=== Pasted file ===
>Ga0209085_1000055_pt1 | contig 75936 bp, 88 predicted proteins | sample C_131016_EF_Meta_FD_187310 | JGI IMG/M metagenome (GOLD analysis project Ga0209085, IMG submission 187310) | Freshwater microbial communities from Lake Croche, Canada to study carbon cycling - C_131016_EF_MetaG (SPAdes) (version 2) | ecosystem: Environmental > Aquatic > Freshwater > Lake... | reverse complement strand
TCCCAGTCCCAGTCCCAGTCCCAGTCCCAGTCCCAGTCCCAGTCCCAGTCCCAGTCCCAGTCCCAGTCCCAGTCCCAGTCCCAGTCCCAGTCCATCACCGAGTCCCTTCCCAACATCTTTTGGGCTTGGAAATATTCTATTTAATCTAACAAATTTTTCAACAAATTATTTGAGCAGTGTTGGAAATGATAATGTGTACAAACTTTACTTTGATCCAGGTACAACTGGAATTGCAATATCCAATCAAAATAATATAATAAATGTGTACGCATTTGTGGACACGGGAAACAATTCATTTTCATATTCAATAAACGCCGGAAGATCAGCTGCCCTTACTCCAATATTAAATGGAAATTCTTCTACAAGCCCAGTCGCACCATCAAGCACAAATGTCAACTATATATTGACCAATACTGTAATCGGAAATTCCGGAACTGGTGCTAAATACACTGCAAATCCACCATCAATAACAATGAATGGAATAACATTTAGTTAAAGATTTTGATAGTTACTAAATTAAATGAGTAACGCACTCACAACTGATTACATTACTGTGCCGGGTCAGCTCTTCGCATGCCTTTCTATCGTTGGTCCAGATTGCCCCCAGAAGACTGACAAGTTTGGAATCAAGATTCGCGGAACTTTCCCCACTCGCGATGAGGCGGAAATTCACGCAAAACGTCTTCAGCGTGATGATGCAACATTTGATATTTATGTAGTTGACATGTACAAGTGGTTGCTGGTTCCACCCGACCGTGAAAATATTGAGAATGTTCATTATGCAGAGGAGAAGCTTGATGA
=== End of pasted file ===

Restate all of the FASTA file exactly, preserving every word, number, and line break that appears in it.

>Ga0209085_1000055_pt1 | contig 75936 bp, 88 predicted proteins | sample C_131016_EF_Meta_FD_187310 | JGI IMG/M metagenome (GOLD analysis project Ga0209085, IMG submission 187310) | Freshwater microbial communities from Lake Croche, Canada to study carbon cycling - C_131016_EF_MetaG (SPAdes) (version 2) | ecosystem: Environmental > Aquatic > Freshwater > Lake... | reverse complement strand
TCCCAGTCCCAGTCCCAGTCCCAGTCCCAGTCCCAGTCCCAGTCCCAGTCCCAGTCCCAGTCCCAGTCCCAGTCCCAGTCCCAGTCCCAGTCCATCACCGAGTCCCTTCCCAACATCTTTTGGGCTTGGAAATATTCTATTTAATCTAACAAATTTTTCAACAAATTATTTGAGCAGTGTTGGAAATGATAATGTGTACAAACTTTACTTTGATCCAGGTACAACTGGAATTGCAATATCCAATCAAAATAATATAATAAATGTGTACGCATTTGTGGACACGGGAAACAATTCATTTTCATATTCAATAAACGCCGGAAGATCAGCTGCCCTTACTCCAATATTAAATGGAAATTCTTCTACAAGCCCAGTCGCACCATCAAGCACAAATGTCAACTATATATTGACCAATACTGTAATCGGAAATTCCGGAACTGGTGCTAAATACACTGCAAATCCACCATCAATAACAATGAATGGAATAACATTTAGTTAAAGATTTTGATAGTTACTAAATTAAATGAGTAACGCACTCACAACTGATTACATTACTGTGCCGGGTCAGCTCTTCGCATGCCTTTCTATCGTTGGTCCAGATTGCCCCCAGAAGACTGACAAGTTTGGAATCAAGATTCGCGGAACTTTCCCCACTCGCGATGAGGCGGAAATTCACGCAAAACGTCTTCAGCGTGATGATGCAACATTTGATATTTATGTAGTTGACATGTACAAGTGGTTGCTGGTTCCACCCGACCGTGAAAATATTGAGAATGTTCATTATGCAGAGGAGAAGCTTGATGA